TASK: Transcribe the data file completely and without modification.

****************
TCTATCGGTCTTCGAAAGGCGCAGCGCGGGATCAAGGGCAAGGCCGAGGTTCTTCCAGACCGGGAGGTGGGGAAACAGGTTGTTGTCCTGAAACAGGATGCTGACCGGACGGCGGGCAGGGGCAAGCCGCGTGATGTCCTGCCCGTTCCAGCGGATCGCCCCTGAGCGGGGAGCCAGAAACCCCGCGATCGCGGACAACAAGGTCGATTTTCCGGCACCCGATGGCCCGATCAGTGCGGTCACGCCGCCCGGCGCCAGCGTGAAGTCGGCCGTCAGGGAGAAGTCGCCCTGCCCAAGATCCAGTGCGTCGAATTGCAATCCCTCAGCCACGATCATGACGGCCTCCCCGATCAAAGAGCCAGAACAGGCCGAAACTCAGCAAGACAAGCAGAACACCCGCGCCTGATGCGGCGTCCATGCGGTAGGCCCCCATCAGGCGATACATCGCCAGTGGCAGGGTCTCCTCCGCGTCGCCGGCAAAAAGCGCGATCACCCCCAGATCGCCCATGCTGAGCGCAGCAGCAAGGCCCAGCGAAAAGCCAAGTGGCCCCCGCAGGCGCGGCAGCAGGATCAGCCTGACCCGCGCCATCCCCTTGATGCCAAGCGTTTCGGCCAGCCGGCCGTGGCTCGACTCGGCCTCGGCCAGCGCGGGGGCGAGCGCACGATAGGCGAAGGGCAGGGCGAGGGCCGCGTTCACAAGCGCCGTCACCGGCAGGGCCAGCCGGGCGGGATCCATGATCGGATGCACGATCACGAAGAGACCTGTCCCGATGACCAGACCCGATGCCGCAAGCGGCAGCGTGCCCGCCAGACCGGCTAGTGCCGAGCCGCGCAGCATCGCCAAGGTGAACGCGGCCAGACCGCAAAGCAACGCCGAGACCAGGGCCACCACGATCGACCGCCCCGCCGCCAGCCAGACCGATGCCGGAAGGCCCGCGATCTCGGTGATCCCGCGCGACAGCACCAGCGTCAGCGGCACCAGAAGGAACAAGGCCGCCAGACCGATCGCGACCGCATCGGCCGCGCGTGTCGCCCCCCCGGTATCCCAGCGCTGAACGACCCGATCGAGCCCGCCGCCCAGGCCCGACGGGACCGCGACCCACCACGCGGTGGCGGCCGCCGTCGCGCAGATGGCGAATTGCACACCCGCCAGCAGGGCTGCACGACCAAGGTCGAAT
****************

TCTATCGGTCTTCGAAAGGCGCAGCGCGGGATCAAGGGCAAGGCCGAGGTTCTTCCAGACCGGGAGGTGGGGAAACAGGTTGTTGTCCTGAAACAGGATGCTGACCGGACGGCGGGCAGGGGCAAGCCGCGTGATGTCCTGCCCGTTCCAGCGGATCGCCCCTGAGCGGGGAGCCAGAAACCCCGCGATCGCGGACAACAAGGTCGATTTTCCGGCACCCGATGGCCCGATCAGTGCGGTCACGCCGCCCGGCGCCAGCGTGAAGTCGGCCGTCAGGGAGAAGTCGCCCTGCCCAAGATCCAGTGCGTCGAATTGCAATCCCTCAGCCACGATCATGACGGCCTCCCCGATCAAAGAGCCAGAACAGGCCGAAACTCAGCAAGACAAGCAGAACACCCGCGCCTGATGCGGCGTCCATGCGGTAGGCCCCCATCAGGCGATACATCGCCAGTGGCAGGGTCTCCTCCGCGTCGCCGGCAAAAAGCGCGATCACCCCCAGATCGCCCATGCTGAGCGCAGCAGCAAGGCCCAGCGAAAAGCCAAGTGGCCCCCGCAGGCGCGGCAGCAGGATCAGCCTGACCCGCGCCATCCCCTTGATGCCAAGCGTTTCGGCCAGCCGGCCGTGGCTCGACTCGGCCTCGGCCAGCGCGGGGGCGAGCGCACGATAGGCGAAGGGCAGGGCGAGGGCCGCGTTCACAAGCGCCGTCACCGGCAGGGCCAGCCGGGCGGGATCCATGATCGGATGCACGATCACGAAGAGACCTGTCCCGATGACCAGACCCGATGCCGCAAGCGGCAGCGTGCCCGCCAGACCGGCTAGTGCCGAGCCGCGCAGCATCGCCAAGGTGAACGCGGCCAGACCGCAAAGCAACGCCGAGACCAGGGCCACCACGATCGACCGCCCCGCCGCCAGCCAGACCGATGCCGGAAGGCCCGCGATCTCGGTGATCCCGCGCGACAGCACCAGCGTCAGCGGCACCAGAAGGAACAAGGCCGCCAGACCGATCGCGACCGCATCGGCCGCGCGTGTCGCCCCCCCGGTATCCCAGCGCTGAACGACCCGATCGAGCCCGCCGCCCAGGCCCGACGGGACCGCGACCCACCACGCGGTGGCGGCCGCCGTCGCGCAGATGGCGAATTGCACACCCGCCAGCAGGGCTGCACGACCAAGGTCGAAT